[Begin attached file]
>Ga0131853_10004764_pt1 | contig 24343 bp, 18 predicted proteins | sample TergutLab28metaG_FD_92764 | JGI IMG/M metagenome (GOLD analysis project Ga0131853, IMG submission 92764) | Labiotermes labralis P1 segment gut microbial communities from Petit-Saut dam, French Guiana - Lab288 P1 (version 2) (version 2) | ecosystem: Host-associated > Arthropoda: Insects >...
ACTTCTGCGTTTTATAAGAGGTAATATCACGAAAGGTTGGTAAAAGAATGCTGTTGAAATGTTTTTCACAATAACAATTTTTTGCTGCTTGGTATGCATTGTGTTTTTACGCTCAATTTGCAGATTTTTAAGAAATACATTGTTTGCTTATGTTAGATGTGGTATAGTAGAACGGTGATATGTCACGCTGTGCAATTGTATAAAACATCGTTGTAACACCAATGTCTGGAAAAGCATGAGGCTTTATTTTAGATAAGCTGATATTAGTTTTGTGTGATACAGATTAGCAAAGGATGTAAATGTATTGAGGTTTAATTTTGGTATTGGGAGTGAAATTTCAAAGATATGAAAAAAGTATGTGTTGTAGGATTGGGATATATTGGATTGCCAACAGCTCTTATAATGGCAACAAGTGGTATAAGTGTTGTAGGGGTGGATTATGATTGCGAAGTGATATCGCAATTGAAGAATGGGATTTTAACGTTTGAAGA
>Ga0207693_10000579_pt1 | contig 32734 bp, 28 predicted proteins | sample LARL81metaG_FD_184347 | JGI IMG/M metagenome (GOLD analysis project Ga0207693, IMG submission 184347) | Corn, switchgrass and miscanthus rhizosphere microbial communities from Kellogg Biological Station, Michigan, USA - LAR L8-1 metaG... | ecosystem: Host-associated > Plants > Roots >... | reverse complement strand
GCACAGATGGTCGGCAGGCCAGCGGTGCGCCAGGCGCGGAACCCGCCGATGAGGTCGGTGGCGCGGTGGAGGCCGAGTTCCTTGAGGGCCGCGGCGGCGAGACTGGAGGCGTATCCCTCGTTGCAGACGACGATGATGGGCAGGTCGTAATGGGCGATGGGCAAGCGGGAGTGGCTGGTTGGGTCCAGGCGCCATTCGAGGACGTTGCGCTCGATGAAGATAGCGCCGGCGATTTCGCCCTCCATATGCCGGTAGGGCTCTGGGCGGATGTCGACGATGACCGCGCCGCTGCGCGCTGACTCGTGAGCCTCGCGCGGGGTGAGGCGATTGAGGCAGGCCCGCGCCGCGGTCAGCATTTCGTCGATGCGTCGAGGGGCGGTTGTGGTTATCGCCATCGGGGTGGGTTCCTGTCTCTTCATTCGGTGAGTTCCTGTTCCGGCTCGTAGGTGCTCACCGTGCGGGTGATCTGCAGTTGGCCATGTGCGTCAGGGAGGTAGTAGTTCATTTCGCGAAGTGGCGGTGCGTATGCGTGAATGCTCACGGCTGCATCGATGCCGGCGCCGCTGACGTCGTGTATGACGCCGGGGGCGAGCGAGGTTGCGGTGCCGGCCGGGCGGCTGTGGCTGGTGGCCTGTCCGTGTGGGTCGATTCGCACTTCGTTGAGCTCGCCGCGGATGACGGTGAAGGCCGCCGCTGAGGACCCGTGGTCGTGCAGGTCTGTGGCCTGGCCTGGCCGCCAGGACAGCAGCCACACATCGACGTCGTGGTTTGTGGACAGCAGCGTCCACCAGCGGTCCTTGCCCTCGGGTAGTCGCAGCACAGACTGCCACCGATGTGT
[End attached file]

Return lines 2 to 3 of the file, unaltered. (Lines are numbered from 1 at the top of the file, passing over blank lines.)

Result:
ACTTCTGCGTTTTATAAGAGGTAATATCACGAAAGGTTGGTAAAAGAATGCTGTTGAAATGTTTTTCACAATAACAATTTTTTGCTGCTTGGTATGCATTGTGTTTTTACGCTCAATTTGCAGATTTTTAAGAAATACATTGTTTGCTTATGTTAGATGTGGTATAGTAGAACGGTGATATGTCACGCTGTGCAATTGTATAAAACATCGTTGTAACACCAATGTCTGGAAAAGCATGAGGCTTTATTTTAGATAAGCTGATATTAGTTTTGTGTGATACAGATTAGCAAAGGATGTAAATGTATTGAGGTTTAATTTTGGTATTGGGAGTGAAATTTCAAAGATATGAAAAAAGTATGTGTTGTAGGATTGGGATATATTGGATTGCCAACAGCTCTTATAATGGCAACAAGTGGTATAAGTGTTGTAGGGGTGGATTATGATTGCGAAGTGATATCGCAATTGAAGAATGGGATTTTAACGTTTGAAGA
>Ga0207693_10000579_pt1 | contig 32734 bp, 28 predicted proteins | sample LARL81metaG_FD_184347 | JGI IMG/M metagenome (GOLD analysis project Ga0207693, IMG submission 184347) | Corn, switchgrass and miscanthus rhizosphere microbial communities from Kellogg Biological Station, Michigan, USA - LAR L8-1 metaG... | ecosystem: Host-associated > Plants > Roots >... | reverse complement strand